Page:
User Interface

Don’t forget it’s a User that uses your User Interface not you or your designer

In this day and age we keep hearing the terms User Experience and User Interface (UX/UI). These are terms given to different aspects of how we interact as humans with a product whether it be physical or digital. For a detailed definition have a look at this easy to understand blog:- https://careerfoundry.com/en/blog/ux-design/the-difference-between-ux-and-ui-design-a-laymans-guide/

For the purposes of this blog I am really referring to User Interface Design (UI) since I am really only focused on the digital interfaces.

I know companies spend millions of dollars on their e-commerce website or their app or their smart booth but when it comes to the user interaction many of them fail. Why is this? How can you spend so much money and still get it wrong?

The answer to these questions really is quite simple. The designers and product managers are not users. They design what they think a user wants and do not design what they want as if they were a user. The result is a solution that whilst it looks amazing, simply does not function for the user.

A few examples of these I recently found.

On an e-commerce site recently I was searching for a gift and found exactly what I wanted. I added it to my cart and went to checkout. When I clicked on payment the site then told me the product was out of stock. RULE : If a product is out of stock you can show it but indicate the status and don’t allow people to add to cart. Better still ask the user if they would like to be informed when the product is back in stock.

On another e-commerce site I was looking for products to be delivered to someone. The system shows all options and only after you request delivery does it tell you whether the product is available for delivery to your location. RULE : If you are a delivery based platform ask the user for the delivery address first and then show them items they can get delivered.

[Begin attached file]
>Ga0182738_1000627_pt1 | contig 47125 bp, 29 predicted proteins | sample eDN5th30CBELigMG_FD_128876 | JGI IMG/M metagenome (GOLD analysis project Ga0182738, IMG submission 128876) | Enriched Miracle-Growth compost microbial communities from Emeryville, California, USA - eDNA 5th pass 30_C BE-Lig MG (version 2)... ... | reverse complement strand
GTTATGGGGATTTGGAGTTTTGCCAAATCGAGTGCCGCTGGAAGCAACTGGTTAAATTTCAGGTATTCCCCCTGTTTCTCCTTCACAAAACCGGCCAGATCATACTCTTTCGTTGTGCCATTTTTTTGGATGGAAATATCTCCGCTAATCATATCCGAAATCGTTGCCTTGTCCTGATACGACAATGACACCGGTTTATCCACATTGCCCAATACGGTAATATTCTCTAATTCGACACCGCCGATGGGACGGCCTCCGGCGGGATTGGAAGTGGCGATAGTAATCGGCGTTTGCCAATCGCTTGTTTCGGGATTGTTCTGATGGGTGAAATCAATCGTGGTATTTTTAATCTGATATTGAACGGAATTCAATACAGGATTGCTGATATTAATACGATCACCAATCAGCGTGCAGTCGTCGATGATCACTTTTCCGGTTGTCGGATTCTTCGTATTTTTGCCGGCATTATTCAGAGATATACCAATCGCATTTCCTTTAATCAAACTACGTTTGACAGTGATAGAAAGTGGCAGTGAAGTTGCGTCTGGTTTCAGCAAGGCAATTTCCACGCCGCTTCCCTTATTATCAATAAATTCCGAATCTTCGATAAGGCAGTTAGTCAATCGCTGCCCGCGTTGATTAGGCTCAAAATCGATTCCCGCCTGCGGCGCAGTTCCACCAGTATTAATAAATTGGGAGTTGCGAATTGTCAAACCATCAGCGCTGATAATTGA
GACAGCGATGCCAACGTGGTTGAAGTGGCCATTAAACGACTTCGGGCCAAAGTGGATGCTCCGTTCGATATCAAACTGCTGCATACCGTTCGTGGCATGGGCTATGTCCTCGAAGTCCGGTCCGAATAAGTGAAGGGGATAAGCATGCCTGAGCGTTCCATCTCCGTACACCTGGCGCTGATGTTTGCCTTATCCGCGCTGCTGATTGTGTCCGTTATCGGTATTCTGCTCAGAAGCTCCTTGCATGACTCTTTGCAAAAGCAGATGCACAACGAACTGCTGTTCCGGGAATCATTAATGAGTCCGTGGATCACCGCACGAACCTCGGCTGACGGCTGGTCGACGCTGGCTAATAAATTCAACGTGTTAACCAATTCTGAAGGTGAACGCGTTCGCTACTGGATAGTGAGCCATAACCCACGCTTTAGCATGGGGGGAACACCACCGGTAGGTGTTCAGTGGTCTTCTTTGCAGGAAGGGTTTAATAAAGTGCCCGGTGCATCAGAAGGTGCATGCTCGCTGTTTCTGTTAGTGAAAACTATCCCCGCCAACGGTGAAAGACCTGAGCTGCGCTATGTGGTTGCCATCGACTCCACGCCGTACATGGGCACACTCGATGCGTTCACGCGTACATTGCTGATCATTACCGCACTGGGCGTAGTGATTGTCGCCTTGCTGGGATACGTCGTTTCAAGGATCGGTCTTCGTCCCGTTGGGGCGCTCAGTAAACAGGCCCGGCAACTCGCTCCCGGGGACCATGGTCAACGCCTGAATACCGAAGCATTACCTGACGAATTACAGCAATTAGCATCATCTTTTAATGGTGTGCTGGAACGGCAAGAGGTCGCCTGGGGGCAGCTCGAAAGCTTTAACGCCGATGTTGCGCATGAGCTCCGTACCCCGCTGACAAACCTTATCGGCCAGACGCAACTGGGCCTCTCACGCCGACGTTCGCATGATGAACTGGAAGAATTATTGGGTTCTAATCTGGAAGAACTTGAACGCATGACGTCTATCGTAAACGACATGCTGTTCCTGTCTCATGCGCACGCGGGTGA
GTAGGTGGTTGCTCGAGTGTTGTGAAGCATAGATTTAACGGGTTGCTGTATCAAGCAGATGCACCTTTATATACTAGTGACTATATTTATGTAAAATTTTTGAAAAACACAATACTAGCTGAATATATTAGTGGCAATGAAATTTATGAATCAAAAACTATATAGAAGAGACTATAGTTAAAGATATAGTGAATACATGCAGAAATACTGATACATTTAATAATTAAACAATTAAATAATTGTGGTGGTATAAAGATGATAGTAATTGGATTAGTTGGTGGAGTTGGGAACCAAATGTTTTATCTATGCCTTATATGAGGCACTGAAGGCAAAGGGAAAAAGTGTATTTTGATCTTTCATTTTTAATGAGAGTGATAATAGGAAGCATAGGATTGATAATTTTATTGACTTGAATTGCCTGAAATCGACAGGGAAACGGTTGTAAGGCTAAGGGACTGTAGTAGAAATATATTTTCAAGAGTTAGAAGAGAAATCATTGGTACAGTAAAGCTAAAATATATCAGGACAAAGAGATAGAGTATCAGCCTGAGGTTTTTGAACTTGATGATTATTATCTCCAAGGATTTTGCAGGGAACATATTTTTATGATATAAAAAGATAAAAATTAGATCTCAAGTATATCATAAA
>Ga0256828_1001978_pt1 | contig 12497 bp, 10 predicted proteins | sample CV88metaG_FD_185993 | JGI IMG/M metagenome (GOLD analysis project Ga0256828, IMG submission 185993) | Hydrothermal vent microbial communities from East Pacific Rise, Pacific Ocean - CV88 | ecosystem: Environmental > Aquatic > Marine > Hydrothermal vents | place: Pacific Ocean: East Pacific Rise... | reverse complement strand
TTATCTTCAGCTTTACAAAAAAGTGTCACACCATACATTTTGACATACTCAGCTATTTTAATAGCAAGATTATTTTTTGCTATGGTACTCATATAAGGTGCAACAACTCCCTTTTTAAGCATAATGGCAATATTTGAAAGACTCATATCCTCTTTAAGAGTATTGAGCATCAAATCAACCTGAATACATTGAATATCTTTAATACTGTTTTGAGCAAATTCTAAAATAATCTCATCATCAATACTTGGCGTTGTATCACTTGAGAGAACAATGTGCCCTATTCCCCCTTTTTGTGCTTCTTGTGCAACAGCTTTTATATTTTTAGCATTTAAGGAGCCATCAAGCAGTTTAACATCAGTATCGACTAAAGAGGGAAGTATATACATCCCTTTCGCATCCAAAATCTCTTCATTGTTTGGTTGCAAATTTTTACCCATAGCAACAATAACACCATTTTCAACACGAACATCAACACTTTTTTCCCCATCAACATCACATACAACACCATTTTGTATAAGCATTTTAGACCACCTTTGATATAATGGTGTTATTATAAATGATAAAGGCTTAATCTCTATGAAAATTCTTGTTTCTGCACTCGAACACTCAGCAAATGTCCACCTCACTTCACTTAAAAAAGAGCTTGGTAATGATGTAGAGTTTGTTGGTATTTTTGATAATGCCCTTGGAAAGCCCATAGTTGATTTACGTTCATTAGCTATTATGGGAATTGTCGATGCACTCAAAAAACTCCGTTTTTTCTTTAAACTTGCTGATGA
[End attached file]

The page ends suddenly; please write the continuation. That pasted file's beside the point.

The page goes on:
Another site I went to recently I wanted to search for something. The search bar was at the top of the screen (where it should be) but it was greyed out and not clickable. It took a while for me to realise that at the bottom of the screen there was a cookies message which was in the same colour as the website and not at all obvious. Only after clicking the accept all cookies did the search box become usable. RULE : If you are going to block your site from functioning because of a pop up box then make it obvious.

Finally an e-commerce experience on another site was when I was trying to pay for something. The credit card payment box appeared and I dutifully completed the number, name, address etc but the submit payment button was not active. It took a long time to realise that the credit card number box on the right in the same box had the expiry and ccv fields which had disappeared once I entered the credit card number. RULE : When receiving payments make it easy. Tell the user what they have yet to enter and don’t leave it to them to work out.

All of the above could have been resolved if the designer had gone through the process or asked some “target customers” to do it themselves. It is not hard to eliminate these UI issues but you have to have engaged designers who act like users and have a test set of people willing to bullet proof

test your user interface. Many of the above issues will lead to users leaving your platform and not purchasing, but more concerning is they will tell others what a bad experience they had.

  • Share:

Leave a Comment

Your email address will not be published.

You may use these HTML tags and attributes: <a href=""> <abbr> <acronym> <b> <blockquote cite=""> <cite> <code> <del datetime=""> <em> <i> <q cite=""> <strike> <strong>

Send a Message